19. Rents From the Essential Health Benefits Mandate of Health Insurance Reform.

    PubMed

    Mendoza, Roger Lee

    2015-01-01

    The essential health benefits mandate constitutes one of the most controversial health care reforms introduced under the U.S. Affordable Care Act of 2010. It bears important theoretical and practical implications for health care risk and insurance management. These essential health benefits are examined in this study from a rent-seeking perspective, particularly in terms of three interrelated questions: Is there an economic rationale for standardized, minimum health care coverage? How is the scope of essential health services and treatments determined? What are the attendant and incidental costs and benefits of such determination/s? Rents offer ample incentives to business interests to expend considerable resources for health care marketing, particularly when policy processes are open to contestation. Welfare losses inevitably arise from these incentives. We rely on five case studies to illustrate why and how rents are created, assigned, extracted, and dissipated in equilibrium. We also demonstrate why rents depend on persuasive marketing and the bargained decisions of regulators and rentiers, as conditioned by the Tullock paradox. Insights on the intertwining issues of consumer choice, health care marketing, and insurance reform are offered by way of conclusion. PMID:26075546

  20. The FIGO working group on the prevention of unsafe abortion: mandate and process for achievement.

    PubMed

    Leke, Robert J I; de Gil, Marina Padilla; Távara, Luis; Faúndes, Anibal

    2010-07-01

    The Working Group of the International Federation of Gynecology and Obstetrics (FIGO) on the Prevention of Unsafe Abortion and its Consequences received a mandate to contribute to reduce the number of women who have to resort to induced abortion and the maternal mortality and morbidity associated with unsafe abortion by minimizing unintended pregnancies, improving access to safe abortion services, and increasing the quality of and access to post-abortion care, including post-abortion contraception. A project proposal was prepared and approved by an anonymous donor, funding a structure headed by a general coordinator, the Chair of the Working Group, together with 6 regional coordinators and 1 assistant regional coordinator, plus 43 focal points nominated by the participating societies. A situational analysis of induced/unsafe abortion for each country was prepared by the focal points with the technical support of the Guttmacher Institute, and a plan of action based on the findings of the analysis. The situational analysis and plans of action were discussed at 7 regional workshops held between June and August, 2008. Fifty-four member societies nominated a focal point, 48 attended the regional workshops, and 43 had a plan of action approved by their governments and respective societies. The plans of action are currently in the process of implementation, with the collaboration of a number of national and international agencies and organizations. PMID:20451200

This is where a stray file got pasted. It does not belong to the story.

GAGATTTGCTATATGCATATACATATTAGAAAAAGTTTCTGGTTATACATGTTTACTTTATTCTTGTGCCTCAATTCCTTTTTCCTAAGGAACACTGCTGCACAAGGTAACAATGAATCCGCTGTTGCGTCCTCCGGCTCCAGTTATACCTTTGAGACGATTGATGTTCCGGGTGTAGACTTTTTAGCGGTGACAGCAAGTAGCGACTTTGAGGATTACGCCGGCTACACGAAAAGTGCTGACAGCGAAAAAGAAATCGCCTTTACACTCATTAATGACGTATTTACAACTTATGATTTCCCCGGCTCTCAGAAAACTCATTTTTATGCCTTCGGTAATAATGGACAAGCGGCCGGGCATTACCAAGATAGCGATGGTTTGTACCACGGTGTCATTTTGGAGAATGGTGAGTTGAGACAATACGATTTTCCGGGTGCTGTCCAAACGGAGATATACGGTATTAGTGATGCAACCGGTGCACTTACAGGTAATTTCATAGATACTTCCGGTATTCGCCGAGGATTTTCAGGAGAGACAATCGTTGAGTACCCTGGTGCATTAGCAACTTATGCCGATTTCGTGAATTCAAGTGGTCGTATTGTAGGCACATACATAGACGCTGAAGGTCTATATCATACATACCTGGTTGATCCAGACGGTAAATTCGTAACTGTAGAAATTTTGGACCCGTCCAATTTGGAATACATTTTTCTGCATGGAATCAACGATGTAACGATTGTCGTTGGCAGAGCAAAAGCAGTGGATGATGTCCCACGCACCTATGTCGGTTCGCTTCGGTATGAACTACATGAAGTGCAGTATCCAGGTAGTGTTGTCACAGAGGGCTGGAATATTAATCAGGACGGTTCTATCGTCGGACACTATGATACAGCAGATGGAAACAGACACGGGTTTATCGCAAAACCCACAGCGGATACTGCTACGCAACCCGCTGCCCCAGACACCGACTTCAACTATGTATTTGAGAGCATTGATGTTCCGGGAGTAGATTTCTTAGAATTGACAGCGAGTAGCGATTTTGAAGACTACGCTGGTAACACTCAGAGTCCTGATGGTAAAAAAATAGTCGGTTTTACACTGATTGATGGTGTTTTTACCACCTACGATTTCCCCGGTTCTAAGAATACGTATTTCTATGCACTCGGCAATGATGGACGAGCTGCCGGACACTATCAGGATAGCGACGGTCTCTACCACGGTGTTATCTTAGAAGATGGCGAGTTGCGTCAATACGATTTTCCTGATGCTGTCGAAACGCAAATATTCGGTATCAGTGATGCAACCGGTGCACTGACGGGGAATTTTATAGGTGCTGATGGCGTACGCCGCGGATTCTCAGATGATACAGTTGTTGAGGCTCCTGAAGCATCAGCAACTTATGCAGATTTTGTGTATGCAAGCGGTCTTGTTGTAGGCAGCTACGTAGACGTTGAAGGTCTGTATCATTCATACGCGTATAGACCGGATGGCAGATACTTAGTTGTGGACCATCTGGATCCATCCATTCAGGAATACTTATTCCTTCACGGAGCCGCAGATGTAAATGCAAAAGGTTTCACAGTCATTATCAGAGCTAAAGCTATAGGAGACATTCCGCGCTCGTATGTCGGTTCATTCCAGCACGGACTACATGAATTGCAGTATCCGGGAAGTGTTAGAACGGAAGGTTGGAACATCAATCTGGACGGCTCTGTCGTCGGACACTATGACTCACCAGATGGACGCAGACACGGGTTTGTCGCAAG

1. State Education Agency Civil Rights Responsibilities.

    ERIC Educational Resources Information Center

    Siegel, Peter

    This memorandum addresses the responsibility of State Education Agencies (SEAs) for insuring that local educational agencies do not violate students' civil rights. The SEA's duty is said to arise from two sources. First, in most if not all States, State law mandates that State education officials supervise and regulate the conduct of local school…

  2. The Lower-Order Expectations of High-Stakes Tests: A Four-State Analysis of Social Studies Standards and Test Alignment

    ERIC Educational Resources Information Center

    DeWitt, Scott W.; Patterson, Nancy; Blankenship, Whitney; Blevins, Brooke; DiCamillo, Lorrei; Gerwin, David; Gradwell, Jill M.; Gunn, John; Maddox, Lamont; Salinas, Cinthia; Saye, John; Stoddard, Jeremy; Sullivan, Caroline C.

    2013-01-01

    This study indicates that the state-mandated high-stakes social studies assessments in four states do not require students to demonstrate that they have met the cognitive demands articulated in the state-mandated learning standards. Further, the assessments do not allow students to demonstrate the critical thinking skills required by the…